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Member Since 29 Aug 2000
Offline Last Active Jul 16 2016 07:51 PM

Posts I've Made

In Topic: Breaking out of a nested loop

27 July 2015 - 12:20 PM

If you've got two for loops you're looking at O(n*n) execution times.I'd be tempted to refactor the code and eliminate the for loops if possible but that's just me...

In all seriousness, I'd be interested to see that.

for(int i = 0; i < 100; ++i)
    if(((i / 10) - 1) == ((i % 10) + 1))
at least 1 is gone and we only need a normal break tongue.png

And suddenly the code is more complicated and about 10-100x slower, because the divisions are taking many more cycles than the other simple operations.

for(int i=0,n=0; n<10; n += ((i+1)==10), i+=((i+1)==10)*-9+((i+1)!=10)){
look ma, no division or additional branching tongue.png

Anyone else who is going to stop using nested loops at all?

Help! How do I break out of nested quotes??


If you want to see a real masterpiece, look at page 3 or 4 of the comments here https://derpibooru.org/883523

In Topic: How do you write this down?

17 July 2015 - 10:29 AM

Two more versions smile.png These are not precisely equivalent to the original, because of the x != 0 condition instead of < or >. But if x is guaranteed to start off in the direction that it will reach 0 without having to wrap around the long way, then they should work.
int inc = 1;
bool (*f1)() = doA;
bool (*f2)() = doB;

if (v <= 0)
    inc = -1, f1 = doB, f2 = doA;

while(x != 0)
    x += inc;
    y += x - inc;
    z += y + inc;
    if (f1())
int inc = v > 0 ? 1 : -1;

while(x != 0)
    x += inc;
    y += x - inc;
    z += y + inc;
    if(v > 0) { if(doA()) doB(); }
    else      { if(doB()) doA(); }

In Topic: Has anyone got a feeling of this when you were starting as game developer?

15 July 2015 - 05:10 PM

I feel like I'm cheating by not refining my own silicon to grow into crystals to cut wafers and make microchips to program my games on.

In Topic: Has anyone got a feeling of this when you were starting as game developer?

15 July 2015 - 08:04 AM

Excellent post, n3Xus smile.png

5) You realize that for almost every new gameplay feature you want to add you need to write a entirely new part of the engine.

Exactly. This is what "make games, not engines" means. Trying to anticipate everything you'll need just ends up making a bunch of wasted functionality.
Do the bare minimum to get stuff moving on the screen, and then write only what you actually need for this specific game.

6) Eventually you create a simple prototype for your game and you realize that you hardly even wrote any gameplay code, you mostly just added engine functionality.

Yep, this is another big one. Gameplay code is hard to envision, and under-taught compared to engine code. Small games like Pong/Tetris are easy, because everything just does what it does until some condition happens and the game is over. But in an adventure or RPG type game, you need some way of defining where enemies/interactable things are on maps, some way to control what gets spawned when, and how to control the game progression. A lot of the time it can feel pretty silly how simple it is... just place an object in front of a door, and when some variable is set, remove the object. But I would recommend starting early on this aspect of the game, to be sure that all the gameplay code you write can interact properly with the level data and game progression.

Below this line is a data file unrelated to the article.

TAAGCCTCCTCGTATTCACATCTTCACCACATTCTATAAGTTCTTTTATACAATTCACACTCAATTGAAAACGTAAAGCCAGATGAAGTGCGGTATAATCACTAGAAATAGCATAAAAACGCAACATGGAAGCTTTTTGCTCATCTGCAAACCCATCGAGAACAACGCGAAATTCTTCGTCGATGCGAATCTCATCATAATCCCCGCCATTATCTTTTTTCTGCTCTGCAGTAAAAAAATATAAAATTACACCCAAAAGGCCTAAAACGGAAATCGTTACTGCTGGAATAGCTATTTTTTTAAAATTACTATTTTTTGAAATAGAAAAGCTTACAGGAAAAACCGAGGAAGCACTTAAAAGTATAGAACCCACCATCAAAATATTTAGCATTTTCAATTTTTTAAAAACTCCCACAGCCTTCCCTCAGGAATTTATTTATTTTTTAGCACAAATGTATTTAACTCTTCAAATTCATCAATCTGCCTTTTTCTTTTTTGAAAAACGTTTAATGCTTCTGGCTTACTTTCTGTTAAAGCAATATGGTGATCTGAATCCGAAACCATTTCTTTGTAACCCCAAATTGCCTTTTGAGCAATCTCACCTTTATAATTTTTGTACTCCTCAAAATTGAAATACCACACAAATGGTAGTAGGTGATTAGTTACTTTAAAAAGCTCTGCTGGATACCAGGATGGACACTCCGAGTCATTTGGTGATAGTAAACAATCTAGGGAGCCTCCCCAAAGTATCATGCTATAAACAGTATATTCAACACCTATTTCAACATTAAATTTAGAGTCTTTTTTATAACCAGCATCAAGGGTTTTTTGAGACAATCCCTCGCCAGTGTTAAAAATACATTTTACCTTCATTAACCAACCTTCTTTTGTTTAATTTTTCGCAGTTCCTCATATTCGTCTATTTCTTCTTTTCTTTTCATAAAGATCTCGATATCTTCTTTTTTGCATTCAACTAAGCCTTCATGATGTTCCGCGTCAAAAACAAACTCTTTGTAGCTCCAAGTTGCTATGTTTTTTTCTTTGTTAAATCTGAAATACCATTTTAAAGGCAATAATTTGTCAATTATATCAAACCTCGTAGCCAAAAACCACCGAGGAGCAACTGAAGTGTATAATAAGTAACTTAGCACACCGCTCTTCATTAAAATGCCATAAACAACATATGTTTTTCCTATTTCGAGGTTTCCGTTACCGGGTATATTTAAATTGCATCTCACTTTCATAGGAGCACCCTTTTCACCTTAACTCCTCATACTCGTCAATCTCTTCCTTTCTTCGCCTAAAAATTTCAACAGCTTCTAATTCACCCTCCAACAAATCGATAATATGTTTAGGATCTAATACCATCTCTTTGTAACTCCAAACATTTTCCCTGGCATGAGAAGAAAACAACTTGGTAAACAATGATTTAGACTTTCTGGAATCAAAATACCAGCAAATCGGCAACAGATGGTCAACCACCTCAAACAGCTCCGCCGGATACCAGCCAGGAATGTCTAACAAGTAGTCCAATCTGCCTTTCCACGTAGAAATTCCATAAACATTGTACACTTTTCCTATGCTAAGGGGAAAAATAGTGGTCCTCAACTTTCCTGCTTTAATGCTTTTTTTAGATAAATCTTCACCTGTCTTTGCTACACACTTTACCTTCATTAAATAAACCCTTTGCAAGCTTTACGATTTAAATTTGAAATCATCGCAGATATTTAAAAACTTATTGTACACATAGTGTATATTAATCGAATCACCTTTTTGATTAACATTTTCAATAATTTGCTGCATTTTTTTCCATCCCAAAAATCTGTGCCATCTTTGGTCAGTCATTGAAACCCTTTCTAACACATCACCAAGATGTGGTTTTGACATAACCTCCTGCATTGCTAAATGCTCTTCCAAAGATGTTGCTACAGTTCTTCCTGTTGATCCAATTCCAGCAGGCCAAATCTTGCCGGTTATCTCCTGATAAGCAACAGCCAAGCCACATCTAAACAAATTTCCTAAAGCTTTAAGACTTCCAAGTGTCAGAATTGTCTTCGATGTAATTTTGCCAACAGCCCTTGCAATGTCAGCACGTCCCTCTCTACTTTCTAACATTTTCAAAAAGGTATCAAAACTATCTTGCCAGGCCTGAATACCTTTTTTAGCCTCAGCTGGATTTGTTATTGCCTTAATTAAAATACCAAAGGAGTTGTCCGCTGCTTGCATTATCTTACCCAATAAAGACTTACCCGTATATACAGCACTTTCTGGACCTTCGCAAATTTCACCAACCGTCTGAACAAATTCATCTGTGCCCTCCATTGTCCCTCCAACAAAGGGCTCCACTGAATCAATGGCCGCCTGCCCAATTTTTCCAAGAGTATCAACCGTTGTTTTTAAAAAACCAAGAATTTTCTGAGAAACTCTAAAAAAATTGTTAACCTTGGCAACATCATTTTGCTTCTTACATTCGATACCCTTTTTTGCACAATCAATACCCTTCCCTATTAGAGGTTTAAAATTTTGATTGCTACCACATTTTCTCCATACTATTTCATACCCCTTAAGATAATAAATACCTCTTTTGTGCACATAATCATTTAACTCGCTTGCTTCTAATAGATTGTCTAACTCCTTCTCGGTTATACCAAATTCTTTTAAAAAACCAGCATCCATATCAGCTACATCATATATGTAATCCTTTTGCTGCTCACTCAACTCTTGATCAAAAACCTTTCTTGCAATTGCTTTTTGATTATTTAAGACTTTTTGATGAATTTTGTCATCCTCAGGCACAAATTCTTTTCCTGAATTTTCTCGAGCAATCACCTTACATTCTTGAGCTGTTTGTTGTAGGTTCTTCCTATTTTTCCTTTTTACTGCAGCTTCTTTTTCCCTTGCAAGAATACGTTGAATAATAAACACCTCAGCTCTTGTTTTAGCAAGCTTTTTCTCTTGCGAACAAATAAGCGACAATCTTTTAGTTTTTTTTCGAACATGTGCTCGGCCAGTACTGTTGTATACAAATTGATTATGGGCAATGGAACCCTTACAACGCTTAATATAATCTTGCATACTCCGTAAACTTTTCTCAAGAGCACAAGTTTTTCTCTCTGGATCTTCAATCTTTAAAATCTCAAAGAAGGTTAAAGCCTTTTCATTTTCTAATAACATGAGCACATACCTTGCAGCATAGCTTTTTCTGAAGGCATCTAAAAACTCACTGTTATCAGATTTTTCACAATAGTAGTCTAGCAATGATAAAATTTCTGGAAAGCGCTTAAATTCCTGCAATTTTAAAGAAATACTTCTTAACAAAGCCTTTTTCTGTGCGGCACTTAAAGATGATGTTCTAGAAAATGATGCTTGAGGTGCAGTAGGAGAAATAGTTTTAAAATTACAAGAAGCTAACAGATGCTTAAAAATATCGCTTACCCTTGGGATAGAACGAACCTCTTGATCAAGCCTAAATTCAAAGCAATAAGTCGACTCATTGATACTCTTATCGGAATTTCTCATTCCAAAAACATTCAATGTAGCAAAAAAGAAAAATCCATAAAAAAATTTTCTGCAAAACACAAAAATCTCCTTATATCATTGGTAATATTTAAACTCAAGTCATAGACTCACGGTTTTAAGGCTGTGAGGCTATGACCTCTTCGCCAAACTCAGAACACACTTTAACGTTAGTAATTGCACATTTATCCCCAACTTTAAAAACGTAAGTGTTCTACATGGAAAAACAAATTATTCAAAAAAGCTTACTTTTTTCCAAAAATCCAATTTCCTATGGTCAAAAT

12) You stop working on your game because you lose motivation.

The nearly inevitable end to all amateur games tongue.png Anticipate it, and prepare yourself emotionally to muscle through it. IME, games tend to go in this progression:
1) Yay! Everything is clean and new, the possibilities are endless!
2) It's starting to get cluttered and it doesn't really do anything yet.
3) Miserable, endless code. More and more and more, for months on end, and it just looks like a random collection of features, not a functioning game.
4) All the main features are more or less done. Running out of time. Bugs everywhere. Fix bugs. More bugs. Why does it still not look like a game?
5) Wait a second, it looks like a game now? It's done? Yay!
6) If you have any time left, go beyond simply making it function. Add little finishing touches to make it really special.


...and that's if you have other people making all the artwork/level design for you.

In Topic: Outside simulator help for giant ping pong game!

14 July 2015 - 10:41 PM

Thanks Deku, it will be pretty cool cool.png

Like I said we are still in the spec stage where we try to figure out the best approach. An infrared LED would be a cool way to accomplish... do you think there will be any problems with range? Or signals dropping out?

At least if I'm understanding correctly, won't the players be staying within a set space? I think it would be pretty reliable, provided your lights are bright enough. Also if you go with belts, you'll have to account for arms going in front of them and blocking some percentage of the LEDs from the camera's view.


I'm not so sure about having the players wear electronics that might break when dropped or lose connection to their battery. Especially if they are to run around to get to the ball, looking at a screen instead of where they are running. I'd rather give them a helmet, stick some retroreflective tape on it and put a high power IR spot next to the cameras.

I don't think the players will typically be running into things or rolling on the ground or anything. Just running back and forth in an open space. But your idea of reflection is good too. No batteries needed then. Hopefully it would be bright enough. The more surface area you can get covered in reflector, the better. Fully coated helmets with camera above would probably be most effective, but may be a bit gross to share if it will be something that people cycle through playing all day, sweating from running...